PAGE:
jayrosen:

Reuters vs. Reuters: News agency makes an ass of itself by trying to connect George Soros to Occupy Wall Street.

But some Reuters people realize it, and call their company out!

Reuters then backs down, changing the story line on its report.  Or does it? [more]

Jay Rosen has really shown his value as a media commentator in the past few weeks, and this piece is another example of that. We didn’t shout loudly about this story earlier, but we were confused as to why Reuters ran it. One person responded to our earlier piece, which asked aloud if it was worth Reuters’ time to report an in-depth investigation on this topic, by suggesting this: "Responsible journalism requires checking of ALL claims, not picking and choosing which to follow up on." Maybe so, but in this case, perhaps there was a point where someone could’ve said after doing due diligence, “this isn’t a story, and it’s not worth our time.” Because, let’s face it, connecting tens of thousands of dollars indirectly donated by a billionaire a couple of years ago seems silly when you consider that two other billionaires notably give millions of dollars each year to a similar movement. It’s a revelation that puts this story in sharp relief — a sharp relief that isn’t even mentioned in the original article.

21:44 // 2 years ago
10:12 // 2 years ago
October 10, 2011
The Occupy Wall Street movement is spreading quickly to many cities and states, and could possibly become a nascent third party within the Democrats. Predictably, it is being attacked from the right as “socialist.” Actually, it is capitalist, but believes in the regulation of capitalist institutions. What we live under now is a system of Corporate Socialism, a welfare state for the rich. It seems to me that your politics can be defined by whose side you are on. Tea Party members are mostly on their own side. They believe they should pay lower taxes, or none. If we can’t pay for health care, tough luck. The Occupation forces, who seem more affluent and might benefit more from lower taxes, are on the side of those being exploited by an unregulated Wall Street.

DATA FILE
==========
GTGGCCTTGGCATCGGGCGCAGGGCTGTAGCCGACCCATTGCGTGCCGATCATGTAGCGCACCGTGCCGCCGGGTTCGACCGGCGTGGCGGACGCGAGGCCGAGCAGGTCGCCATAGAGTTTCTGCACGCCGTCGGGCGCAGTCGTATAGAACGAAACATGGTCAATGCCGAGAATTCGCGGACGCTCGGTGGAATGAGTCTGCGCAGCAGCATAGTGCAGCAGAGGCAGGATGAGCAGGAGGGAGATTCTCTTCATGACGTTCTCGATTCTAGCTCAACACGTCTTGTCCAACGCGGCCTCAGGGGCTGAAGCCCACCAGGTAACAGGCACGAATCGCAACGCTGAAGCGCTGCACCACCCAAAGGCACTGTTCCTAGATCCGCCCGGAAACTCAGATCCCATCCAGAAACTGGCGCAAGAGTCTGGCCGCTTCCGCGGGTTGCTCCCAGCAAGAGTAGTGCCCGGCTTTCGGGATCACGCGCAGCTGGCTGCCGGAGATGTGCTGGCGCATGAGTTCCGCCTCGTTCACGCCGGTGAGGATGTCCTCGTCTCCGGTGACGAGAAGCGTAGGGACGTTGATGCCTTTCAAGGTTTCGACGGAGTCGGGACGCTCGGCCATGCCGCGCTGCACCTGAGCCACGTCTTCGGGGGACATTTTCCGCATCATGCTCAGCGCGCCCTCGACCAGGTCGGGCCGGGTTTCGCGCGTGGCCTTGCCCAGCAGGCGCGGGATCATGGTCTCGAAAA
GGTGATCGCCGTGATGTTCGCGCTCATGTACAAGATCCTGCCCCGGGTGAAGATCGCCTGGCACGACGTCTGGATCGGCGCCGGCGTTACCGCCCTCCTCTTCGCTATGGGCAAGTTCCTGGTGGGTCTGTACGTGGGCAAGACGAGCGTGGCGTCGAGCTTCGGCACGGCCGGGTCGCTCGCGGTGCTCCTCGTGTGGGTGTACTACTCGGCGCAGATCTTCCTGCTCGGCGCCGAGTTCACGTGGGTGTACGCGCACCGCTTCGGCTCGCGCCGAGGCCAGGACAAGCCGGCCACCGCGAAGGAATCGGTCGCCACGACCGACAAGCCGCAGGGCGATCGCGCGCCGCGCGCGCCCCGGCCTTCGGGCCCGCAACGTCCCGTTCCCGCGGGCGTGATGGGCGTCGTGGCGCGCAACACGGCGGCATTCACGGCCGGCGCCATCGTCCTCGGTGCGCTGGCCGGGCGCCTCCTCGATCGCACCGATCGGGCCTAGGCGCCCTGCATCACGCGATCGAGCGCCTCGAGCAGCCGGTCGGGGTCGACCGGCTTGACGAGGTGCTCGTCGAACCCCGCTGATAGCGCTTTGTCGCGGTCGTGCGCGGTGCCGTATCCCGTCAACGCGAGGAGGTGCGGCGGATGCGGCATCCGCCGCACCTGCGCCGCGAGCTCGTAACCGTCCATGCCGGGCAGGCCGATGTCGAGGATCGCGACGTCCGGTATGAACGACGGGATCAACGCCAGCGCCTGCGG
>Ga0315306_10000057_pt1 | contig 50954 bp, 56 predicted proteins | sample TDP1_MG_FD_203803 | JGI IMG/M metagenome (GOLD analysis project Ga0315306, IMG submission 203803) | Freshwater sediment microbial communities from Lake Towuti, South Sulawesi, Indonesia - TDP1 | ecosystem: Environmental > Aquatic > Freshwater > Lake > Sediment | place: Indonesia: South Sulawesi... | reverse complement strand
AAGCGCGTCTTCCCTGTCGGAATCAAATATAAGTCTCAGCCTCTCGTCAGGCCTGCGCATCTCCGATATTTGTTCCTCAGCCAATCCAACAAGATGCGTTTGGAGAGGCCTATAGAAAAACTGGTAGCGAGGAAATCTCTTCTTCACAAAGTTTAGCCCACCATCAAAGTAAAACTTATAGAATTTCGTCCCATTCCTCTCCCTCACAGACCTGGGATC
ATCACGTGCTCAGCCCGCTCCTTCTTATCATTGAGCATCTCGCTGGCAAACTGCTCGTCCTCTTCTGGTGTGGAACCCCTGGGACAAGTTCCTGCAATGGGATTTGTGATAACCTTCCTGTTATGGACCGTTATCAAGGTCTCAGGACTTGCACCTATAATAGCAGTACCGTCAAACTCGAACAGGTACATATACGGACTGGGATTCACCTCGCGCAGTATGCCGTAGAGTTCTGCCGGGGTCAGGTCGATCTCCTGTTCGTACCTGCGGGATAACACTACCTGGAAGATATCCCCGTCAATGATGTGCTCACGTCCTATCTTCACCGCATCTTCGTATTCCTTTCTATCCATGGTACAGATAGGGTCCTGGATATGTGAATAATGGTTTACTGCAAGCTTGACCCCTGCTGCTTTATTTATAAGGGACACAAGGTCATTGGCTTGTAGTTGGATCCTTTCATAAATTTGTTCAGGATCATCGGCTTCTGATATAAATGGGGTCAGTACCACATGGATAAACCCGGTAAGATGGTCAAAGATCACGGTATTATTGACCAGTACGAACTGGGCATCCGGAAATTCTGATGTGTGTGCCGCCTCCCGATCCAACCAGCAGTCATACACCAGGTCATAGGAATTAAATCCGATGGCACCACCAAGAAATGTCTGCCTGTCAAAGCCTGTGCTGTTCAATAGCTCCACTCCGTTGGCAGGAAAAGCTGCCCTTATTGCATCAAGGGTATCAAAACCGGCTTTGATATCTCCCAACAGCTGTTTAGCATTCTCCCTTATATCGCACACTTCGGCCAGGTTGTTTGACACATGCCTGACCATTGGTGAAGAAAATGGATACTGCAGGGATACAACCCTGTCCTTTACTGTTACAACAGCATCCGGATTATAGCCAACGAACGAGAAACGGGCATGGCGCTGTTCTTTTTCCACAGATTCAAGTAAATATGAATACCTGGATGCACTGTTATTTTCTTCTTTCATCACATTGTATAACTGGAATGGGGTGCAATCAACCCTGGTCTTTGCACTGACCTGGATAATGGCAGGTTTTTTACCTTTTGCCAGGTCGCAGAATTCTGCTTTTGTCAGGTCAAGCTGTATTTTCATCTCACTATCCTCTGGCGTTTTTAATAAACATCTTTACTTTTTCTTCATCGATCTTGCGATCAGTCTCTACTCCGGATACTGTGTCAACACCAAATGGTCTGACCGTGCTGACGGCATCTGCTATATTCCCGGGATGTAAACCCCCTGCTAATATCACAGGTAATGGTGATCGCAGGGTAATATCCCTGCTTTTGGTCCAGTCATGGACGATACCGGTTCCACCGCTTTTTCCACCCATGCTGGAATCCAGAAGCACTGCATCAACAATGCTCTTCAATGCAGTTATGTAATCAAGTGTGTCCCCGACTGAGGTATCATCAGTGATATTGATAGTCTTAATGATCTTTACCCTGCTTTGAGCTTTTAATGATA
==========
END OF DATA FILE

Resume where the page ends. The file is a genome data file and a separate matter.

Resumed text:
Roger Ebert (via azspot)

It’s remarkable how few seem to grasp this fairly basic concept. (via danielholter)

(via apoplecticskeptic)

20:01 // 2 years ago

Not a banner day for Geraldo Rivera: In a crowd with fresh memories of Jesse LaGreca’s epic takedown of Griff Jenkins, Geraldo’s not-so-warm welcome is a tad heartwarming. Now, granted, his coverage of the protests — complete with Tavis Smiley and Cornel West talking from a studio — was pretty balanced, and not in that “Fair and Balanced” way, either. But his network affiliation led to some chants over his news broadcast — not fun — and eventually led to this rough exit, captured by Russia Today. source

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9:35 // 2 years ago
October 9, 2011
Ladies and gentlemen, a GOP candidate who expresses open support for the Occupy Wall Street movement. Former Louisiana Gov. Buddy Roemer may not be killing it in the polls like the OWS-bashing Herman Cain these days, but this symbolic gesture is going to go a long way for him. (thanks Evan Fleischer)
Edit: To be fair, Ron Paul offered conditional support for the protests last week.

Ladies and gentlemen, a GOP candidate who expresses open support for the Occupy Wall Street movement. Former Louisiana Gov. Buddy Roemer may not be killing it in the polls like the OWS-bashing Herman Cain these days, but this symbolic gesture is going to go a long way for him. (thanks Evan Fleischer)

Edit: To be fair, Ron Paul offered conditional support for the protests last week.

(via evanfleischer)

23:06 // 2 years ago
Some might see a crass corporate attempt to latch onto a movement that fits well with the company’s branding. We see a progressive company showing its pre-corporate roots. (via Percolate)

Some might see a crass corporate attempt to latch onto a movement that fits well with the company’s branding. We see a progressive company showing its pre-corporate roots(via Percolate)

19:57 // 2 years ago